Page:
We still think the Guggenheim is, you guessed it, lovely and welcome the online sites for their Africa and Mediascape exhibitions to artnetweb this week.
We also extend a hearty digital handshake to the New York Sculpture Center as they climb aboard. And be sure to experience Delirium from the Ricco/Maresca Gallery.
We hope a lovely time is had by all.
27 May 1996
Summer has officially arrived in Soho even if the calendar says we still have a month to go of Spring. The Memorial Day Weekend means this year's art party is finally over and we can all escape to our houses in the Hamptons to recuperate.
the artnetweb beach house
Well, maybe next summer.
Actually, we sort of like spending the summer in New York City. The heat and humidity give us the perfect excuse to dress sloppily and not go anywhere we don't absolutely have to.
The last (and only) time we were invited to the Hamptons these didn't seem to be viable options. Hamptonites relax with continuous socializing and their idea of dressing down is, unfortunately, our idea of dressing up. By the end of our stay we were exhausted from all that relaxation. We were never invited back anyway.
In case you won't be making the trek to Basel next month for the art fair we have the online exhibit by Susan Weil for the James Joyce Symposium called "Ear's Eye for James Joyce". This web site is a collaboration with Adrianne Wortzel and can be found in her new THEORICON area. Adrianne has promised more to come over the summer (guess she's not going to the Hamptons either) so be sure to check THEORICON regularly.
Our storefront at 426 Broome is changing daily thanks to the ant colony we've installed in the front window. We'll be serving up digital images of their progress shortly and we've even toyed with the idea of changing our name to antnetweb.
We see the ants as a metaphor for the internet because individually they can't do much but collectively they're creative. Remo, G.H. and I are, in turn, collaborating with the ants, each other and anyone who walks through the door in an ongoing exploration of our ideas about interactivity and the internet. It's not a gallery exhibit but more of a collective studio where we hope to show people not just what we do but how we create.
We'll be working in the space through the summer so drop by and say hello on your way to the beach!
13 May 1996
A Sliced Pig
Pork Barrel Art . . .
Damien Hirst finally made it to New York with an exhibition at Gagosian Soho called "No Sense of Absolute Corruption." His show scheduled for last fall was cancelled because the New York City Health Department wouldn't grant a poetic license for Hirst's displays of rotting meat. New York health inspectors are notoriously bribable with cakes and other restaurant fare so maybe it's a sign of art's broadening appeal that they found something they wanted in an art gallery.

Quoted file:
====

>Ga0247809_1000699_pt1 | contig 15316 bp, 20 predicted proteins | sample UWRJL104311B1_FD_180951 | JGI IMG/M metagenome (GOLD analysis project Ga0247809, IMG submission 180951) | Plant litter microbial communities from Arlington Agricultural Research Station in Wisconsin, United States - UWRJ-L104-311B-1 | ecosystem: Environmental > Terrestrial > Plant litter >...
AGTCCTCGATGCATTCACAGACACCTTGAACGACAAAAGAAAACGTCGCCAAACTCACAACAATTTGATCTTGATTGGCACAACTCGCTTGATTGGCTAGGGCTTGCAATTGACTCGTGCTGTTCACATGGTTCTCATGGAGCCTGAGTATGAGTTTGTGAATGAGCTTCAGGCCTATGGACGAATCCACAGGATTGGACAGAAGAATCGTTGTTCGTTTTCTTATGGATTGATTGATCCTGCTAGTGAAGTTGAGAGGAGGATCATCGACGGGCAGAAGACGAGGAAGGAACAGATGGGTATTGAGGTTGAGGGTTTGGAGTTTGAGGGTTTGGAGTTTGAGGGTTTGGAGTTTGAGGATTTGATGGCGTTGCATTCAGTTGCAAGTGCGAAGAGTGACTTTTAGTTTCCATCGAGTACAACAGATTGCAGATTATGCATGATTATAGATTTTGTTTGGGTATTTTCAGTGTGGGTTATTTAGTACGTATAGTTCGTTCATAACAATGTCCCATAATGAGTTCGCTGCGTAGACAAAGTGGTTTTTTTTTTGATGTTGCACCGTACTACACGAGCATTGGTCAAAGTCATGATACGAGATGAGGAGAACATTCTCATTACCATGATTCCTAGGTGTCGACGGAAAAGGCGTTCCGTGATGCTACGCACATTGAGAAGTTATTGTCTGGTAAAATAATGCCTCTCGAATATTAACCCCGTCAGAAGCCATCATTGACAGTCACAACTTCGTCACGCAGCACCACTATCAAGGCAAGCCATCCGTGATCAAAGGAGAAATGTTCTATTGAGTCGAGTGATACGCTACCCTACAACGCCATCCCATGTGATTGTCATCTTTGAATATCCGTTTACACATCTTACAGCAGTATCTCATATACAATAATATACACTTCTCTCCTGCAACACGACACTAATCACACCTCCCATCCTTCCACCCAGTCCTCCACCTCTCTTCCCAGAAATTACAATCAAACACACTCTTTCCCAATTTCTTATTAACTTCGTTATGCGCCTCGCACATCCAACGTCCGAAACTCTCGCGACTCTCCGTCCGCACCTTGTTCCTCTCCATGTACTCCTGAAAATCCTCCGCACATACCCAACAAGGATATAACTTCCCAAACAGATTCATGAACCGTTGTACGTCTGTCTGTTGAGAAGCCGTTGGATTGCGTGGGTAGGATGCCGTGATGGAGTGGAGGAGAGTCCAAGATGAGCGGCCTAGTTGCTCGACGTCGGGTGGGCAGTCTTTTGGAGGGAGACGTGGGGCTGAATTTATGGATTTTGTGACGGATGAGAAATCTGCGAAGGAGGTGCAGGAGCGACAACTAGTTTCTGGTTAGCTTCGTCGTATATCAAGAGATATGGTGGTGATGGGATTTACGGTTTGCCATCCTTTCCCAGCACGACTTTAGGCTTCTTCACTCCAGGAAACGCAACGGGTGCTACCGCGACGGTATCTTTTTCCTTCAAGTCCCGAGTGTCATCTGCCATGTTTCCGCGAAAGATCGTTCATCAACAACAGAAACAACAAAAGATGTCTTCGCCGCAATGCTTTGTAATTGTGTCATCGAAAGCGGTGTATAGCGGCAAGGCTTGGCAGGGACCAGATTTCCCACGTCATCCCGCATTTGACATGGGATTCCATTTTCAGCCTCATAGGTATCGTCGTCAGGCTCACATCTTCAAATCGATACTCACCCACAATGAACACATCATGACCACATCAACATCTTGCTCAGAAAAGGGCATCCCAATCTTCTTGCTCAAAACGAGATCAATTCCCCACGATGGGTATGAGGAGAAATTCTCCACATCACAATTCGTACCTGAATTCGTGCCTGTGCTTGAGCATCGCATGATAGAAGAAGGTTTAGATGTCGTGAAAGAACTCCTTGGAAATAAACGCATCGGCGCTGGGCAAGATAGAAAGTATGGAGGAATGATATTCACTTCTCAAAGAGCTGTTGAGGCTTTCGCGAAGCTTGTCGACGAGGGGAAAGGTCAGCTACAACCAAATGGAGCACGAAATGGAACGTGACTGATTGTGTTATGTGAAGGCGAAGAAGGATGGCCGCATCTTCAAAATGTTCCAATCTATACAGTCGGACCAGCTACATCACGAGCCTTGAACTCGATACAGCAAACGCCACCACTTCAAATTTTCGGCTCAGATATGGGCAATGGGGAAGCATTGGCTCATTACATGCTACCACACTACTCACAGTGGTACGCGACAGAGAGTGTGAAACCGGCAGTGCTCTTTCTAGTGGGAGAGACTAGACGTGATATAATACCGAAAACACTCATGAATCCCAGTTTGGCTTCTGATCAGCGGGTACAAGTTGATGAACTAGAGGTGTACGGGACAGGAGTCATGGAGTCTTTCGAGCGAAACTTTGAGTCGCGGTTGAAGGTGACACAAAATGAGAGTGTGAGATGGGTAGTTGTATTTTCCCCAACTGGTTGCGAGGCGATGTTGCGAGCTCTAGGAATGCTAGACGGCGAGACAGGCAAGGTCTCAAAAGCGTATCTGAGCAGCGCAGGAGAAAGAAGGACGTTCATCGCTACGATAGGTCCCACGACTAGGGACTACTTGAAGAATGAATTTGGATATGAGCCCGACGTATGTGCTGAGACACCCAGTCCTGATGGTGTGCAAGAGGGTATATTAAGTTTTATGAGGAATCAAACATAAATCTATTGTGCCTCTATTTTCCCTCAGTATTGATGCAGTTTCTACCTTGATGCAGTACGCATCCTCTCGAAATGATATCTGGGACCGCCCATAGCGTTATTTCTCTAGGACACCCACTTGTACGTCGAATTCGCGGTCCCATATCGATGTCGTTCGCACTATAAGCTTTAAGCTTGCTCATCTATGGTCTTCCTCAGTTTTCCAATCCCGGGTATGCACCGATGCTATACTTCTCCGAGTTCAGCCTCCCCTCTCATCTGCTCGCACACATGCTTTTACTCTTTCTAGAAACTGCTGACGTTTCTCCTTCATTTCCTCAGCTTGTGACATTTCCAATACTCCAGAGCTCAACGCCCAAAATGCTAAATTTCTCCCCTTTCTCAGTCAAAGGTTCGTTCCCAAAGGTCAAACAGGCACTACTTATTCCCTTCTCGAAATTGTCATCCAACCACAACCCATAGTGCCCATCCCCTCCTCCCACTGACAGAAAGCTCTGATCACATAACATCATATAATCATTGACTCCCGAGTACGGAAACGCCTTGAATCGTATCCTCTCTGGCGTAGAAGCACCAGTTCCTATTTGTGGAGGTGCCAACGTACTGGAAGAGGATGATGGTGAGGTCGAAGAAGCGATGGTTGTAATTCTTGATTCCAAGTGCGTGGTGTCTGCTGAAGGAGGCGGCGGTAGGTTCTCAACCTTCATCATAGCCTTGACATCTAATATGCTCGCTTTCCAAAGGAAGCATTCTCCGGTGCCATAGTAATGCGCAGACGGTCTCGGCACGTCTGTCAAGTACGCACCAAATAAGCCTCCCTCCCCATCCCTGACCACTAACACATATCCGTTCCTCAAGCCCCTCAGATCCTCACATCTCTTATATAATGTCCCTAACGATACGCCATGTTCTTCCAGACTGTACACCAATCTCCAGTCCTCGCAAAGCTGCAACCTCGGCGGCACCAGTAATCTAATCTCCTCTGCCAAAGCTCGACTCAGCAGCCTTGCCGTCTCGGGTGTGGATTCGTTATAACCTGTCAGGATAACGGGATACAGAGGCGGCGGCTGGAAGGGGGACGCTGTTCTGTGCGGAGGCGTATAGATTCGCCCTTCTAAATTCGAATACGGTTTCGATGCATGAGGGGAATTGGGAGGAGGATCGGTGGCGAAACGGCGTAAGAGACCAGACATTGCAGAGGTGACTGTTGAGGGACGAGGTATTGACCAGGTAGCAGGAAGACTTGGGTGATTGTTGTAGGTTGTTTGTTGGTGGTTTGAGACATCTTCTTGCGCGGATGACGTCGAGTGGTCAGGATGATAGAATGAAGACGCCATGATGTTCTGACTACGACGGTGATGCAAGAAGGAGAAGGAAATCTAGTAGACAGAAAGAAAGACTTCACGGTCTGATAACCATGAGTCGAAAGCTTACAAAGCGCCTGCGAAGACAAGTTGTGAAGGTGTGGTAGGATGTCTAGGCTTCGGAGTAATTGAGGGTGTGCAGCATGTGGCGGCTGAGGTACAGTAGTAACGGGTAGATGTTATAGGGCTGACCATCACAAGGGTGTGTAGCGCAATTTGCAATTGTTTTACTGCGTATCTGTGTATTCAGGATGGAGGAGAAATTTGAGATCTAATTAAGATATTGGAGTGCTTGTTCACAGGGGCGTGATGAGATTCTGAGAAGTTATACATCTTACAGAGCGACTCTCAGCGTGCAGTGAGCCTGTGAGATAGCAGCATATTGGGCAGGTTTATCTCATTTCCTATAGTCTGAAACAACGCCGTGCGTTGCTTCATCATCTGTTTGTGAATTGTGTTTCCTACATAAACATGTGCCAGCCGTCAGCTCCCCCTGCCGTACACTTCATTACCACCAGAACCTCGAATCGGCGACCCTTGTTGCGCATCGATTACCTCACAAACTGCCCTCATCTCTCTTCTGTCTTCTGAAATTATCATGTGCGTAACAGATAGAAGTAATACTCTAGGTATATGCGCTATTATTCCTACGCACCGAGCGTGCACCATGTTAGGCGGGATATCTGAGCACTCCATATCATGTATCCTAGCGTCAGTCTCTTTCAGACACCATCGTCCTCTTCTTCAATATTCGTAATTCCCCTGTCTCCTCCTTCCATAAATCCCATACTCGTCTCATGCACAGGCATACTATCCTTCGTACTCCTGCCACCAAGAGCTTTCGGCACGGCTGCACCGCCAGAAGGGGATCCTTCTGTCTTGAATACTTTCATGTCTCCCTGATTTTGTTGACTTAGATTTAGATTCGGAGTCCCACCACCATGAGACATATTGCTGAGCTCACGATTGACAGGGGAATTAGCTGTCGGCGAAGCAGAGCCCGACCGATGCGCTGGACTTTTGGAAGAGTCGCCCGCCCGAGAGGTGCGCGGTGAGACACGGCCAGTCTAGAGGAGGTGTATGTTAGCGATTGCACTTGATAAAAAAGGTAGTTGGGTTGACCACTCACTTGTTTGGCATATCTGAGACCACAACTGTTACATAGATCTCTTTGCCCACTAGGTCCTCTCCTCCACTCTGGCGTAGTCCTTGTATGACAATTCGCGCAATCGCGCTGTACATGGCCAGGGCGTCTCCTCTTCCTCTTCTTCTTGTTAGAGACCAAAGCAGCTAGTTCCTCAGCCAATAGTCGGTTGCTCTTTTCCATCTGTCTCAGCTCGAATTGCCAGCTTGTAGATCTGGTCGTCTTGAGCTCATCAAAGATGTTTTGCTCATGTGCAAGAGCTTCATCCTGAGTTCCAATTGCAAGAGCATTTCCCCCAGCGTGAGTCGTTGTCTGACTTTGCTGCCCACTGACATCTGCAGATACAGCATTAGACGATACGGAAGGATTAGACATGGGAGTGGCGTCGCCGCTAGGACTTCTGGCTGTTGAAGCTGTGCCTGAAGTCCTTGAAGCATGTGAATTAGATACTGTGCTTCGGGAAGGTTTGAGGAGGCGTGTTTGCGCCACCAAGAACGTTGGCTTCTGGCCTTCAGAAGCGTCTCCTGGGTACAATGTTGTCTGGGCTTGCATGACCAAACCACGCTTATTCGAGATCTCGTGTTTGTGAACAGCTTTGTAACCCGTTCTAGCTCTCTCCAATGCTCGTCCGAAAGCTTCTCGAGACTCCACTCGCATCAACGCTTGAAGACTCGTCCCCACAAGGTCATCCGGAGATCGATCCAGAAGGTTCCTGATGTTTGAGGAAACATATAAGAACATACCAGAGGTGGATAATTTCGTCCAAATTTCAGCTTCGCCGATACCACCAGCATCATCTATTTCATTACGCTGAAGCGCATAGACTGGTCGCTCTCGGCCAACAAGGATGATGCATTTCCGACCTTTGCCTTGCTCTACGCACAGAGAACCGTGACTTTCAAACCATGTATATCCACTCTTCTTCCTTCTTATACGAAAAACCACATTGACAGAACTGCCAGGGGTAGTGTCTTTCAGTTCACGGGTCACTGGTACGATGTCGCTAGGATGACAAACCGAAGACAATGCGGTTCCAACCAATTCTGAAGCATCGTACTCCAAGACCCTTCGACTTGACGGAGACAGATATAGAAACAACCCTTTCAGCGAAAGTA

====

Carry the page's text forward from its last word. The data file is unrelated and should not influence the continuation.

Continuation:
Nothing affirms life for me better than art obsessed with death so I'm a natural for the Hirst aesthetic demographic, even the sliced pig. My only fear after seeing a few works over the past couple of years and reading all the art mag hype was that he'd be a Brit Jeff Koons -- all distant cool irony.
I need not have worried. After years of being put down by Koons, nagged at by Jenny Holzer and forced to relive the childhood abuse of everybody else it's a relief to walk into Hirst's world. He smokes cigarettes without apology, has difficulty with relationships and wonders what the inside of a pig looks like. And he visualizes it with the aplomb of a philosophizing barfly combined with the showmanship of a P.T. Barnum -- with perfect timing and pitch.
Meanwhile, the spring art auctions are over. It was the best season since the art market boom ended in 1990 though none of the $225 million haul seemed to make it into my bank account.
That, of course, means the equation art = money is back in play. First sign was the political hay made by New York Governor Pataki over money spent on art for New York City public school buildings instead of books. The media picked up the ball as well with shots of puzzled school kids and irate parents being informed that some "artist" was paid hundreds of thousands of dollars for that hunk of painted metal on the roof while they make do with history books ending with the Kennedy assassination. Art as political decoration.
No mention that the reason there aren't new books is that New York State drains the funds for them from the city schools. It's hard to visualize a pork barrel. Perhaps Damien Hirst would have a few suggestions.
The CHALKBOARD forum has a new look: I have a section called land and GH has utopia
If you're in Brooklyn on Saturday, May 18th stop by the ROTUNDA Gallery, 33 Clinton Street from 11 to 4 and help us build a web and MOO site based on the theme of UTOPIA.
6 May 1996
didn't get a
again this year . . .
And I even know the difference between the John Simon Guggenheim Foundation (they give away money) and The Solomon R. Guggenheim Museum (they own the Frank Lloyd Wright building and ask people for money). John and Solomon were related in some way and both were kin of Peggy Guggenheim, who married Max Ernst and liked to ride around the canals of Venice in her gondola.
I suppose it would have helped to send in an application. Why can't they just use an old one? Things haven't changed that much in a year. I'm not Picasso. I'm not even Bob Ross.
At one point in my life, very early on when I was pure and innocent, I honestly believed that if you filled out all the forms and sent in the slides every year you would, eventually, get a nice chunk of change as a reward for your determination and belief in institutional wisdom -- not to mention your obvious genius.